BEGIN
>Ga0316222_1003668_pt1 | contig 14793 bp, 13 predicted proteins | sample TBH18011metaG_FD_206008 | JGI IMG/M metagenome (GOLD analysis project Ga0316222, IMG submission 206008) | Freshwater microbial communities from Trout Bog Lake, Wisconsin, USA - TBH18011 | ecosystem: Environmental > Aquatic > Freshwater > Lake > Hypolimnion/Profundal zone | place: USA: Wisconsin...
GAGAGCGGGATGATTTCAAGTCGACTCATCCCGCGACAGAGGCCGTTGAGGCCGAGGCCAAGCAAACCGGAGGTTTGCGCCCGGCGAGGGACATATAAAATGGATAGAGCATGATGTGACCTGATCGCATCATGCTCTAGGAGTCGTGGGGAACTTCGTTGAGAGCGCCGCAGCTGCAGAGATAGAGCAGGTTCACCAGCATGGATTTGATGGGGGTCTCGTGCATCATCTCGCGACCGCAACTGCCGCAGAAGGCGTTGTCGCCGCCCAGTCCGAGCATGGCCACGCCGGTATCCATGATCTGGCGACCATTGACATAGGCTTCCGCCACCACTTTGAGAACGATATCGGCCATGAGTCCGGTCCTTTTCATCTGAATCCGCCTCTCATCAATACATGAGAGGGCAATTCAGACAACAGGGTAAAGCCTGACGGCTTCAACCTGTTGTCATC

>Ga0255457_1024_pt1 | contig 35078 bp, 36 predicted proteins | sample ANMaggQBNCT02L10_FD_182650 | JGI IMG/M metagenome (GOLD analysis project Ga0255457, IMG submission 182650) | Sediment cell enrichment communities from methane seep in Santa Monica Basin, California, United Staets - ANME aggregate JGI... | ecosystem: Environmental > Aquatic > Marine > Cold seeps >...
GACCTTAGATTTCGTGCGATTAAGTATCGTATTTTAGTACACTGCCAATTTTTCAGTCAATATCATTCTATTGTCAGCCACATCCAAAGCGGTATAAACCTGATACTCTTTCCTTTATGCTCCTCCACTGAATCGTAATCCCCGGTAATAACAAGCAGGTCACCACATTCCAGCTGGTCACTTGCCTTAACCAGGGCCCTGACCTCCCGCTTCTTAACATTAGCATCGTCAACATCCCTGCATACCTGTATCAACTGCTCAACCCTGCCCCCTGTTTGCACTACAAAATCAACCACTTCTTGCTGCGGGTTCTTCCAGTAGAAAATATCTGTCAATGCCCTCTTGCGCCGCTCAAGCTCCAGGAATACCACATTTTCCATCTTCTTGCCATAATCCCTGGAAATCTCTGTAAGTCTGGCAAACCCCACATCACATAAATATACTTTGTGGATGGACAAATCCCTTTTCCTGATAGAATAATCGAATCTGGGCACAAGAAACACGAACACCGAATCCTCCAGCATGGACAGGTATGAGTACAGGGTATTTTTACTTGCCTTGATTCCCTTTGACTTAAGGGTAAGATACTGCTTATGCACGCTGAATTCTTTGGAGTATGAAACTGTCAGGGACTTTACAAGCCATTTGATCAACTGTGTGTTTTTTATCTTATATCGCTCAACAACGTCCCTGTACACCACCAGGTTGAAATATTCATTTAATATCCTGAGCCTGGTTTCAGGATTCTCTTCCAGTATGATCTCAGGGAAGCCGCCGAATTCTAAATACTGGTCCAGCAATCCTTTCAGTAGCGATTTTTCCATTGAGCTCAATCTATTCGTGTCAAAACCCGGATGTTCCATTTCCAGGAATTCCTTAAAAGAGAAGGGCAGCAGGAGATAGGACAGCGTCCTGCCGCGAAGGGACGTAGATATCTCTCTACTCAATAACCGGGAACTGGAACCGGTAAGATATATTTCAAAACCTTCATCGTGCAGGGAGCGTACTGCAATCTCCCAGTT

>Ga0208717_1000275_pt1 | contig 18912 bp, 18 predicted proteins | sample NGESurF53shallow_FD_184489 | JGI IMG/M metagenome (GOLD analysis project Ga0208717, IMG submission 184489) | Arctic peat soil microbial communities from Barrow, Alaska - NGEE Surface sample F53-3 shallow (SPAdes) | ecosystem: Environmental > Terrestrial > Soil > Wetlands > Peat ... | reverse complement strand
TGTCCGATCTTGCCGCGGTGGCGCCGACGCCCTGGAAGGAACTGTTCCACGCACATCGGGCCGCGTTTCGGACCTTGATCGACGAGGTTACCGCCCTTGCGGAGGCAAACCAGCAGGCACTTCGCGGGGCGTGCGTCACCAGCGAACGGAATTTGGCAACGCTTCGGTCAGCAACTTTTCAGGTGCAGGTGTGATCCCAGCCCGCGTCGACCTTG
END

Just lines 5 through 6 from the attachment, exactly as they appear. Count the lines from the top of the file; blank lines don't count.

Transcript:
>Ga0208717_1000275_pt1 | contig 18912 bp, 18 predicted proteins | sample NGESurF53shallow_FD_184489 | JGI IMG/M metagenome (GOLD analysis project Ga0208717, IMG submission 184489) | Arctic peat soil microbial communities from Barrow, Alaska - NGEE Surface sample F53-3 shallow (SPAdes) | ecosystem: Environmental > Terrestrial > Soil > Wetlands > Peat ... | reverse complement strand
TGTCCGATCTTGCCGCGGTGGCGCCGACGCCCTGGAAGGAACTGTTCCACGCACATCGGGCCGCGTTTCGGACCTTGATCGACGAGGTTACCGCCCTTGCGGAGGCAAACCAGCAGGCACTTCGCGGGGCGTGCGTCACCAGCGAACGGAATTTGGCAACGCTTCGGTCAGCAACTTTTCAGGTGCAGGTGTGATCCCAGCCCGCGTCGACCTTG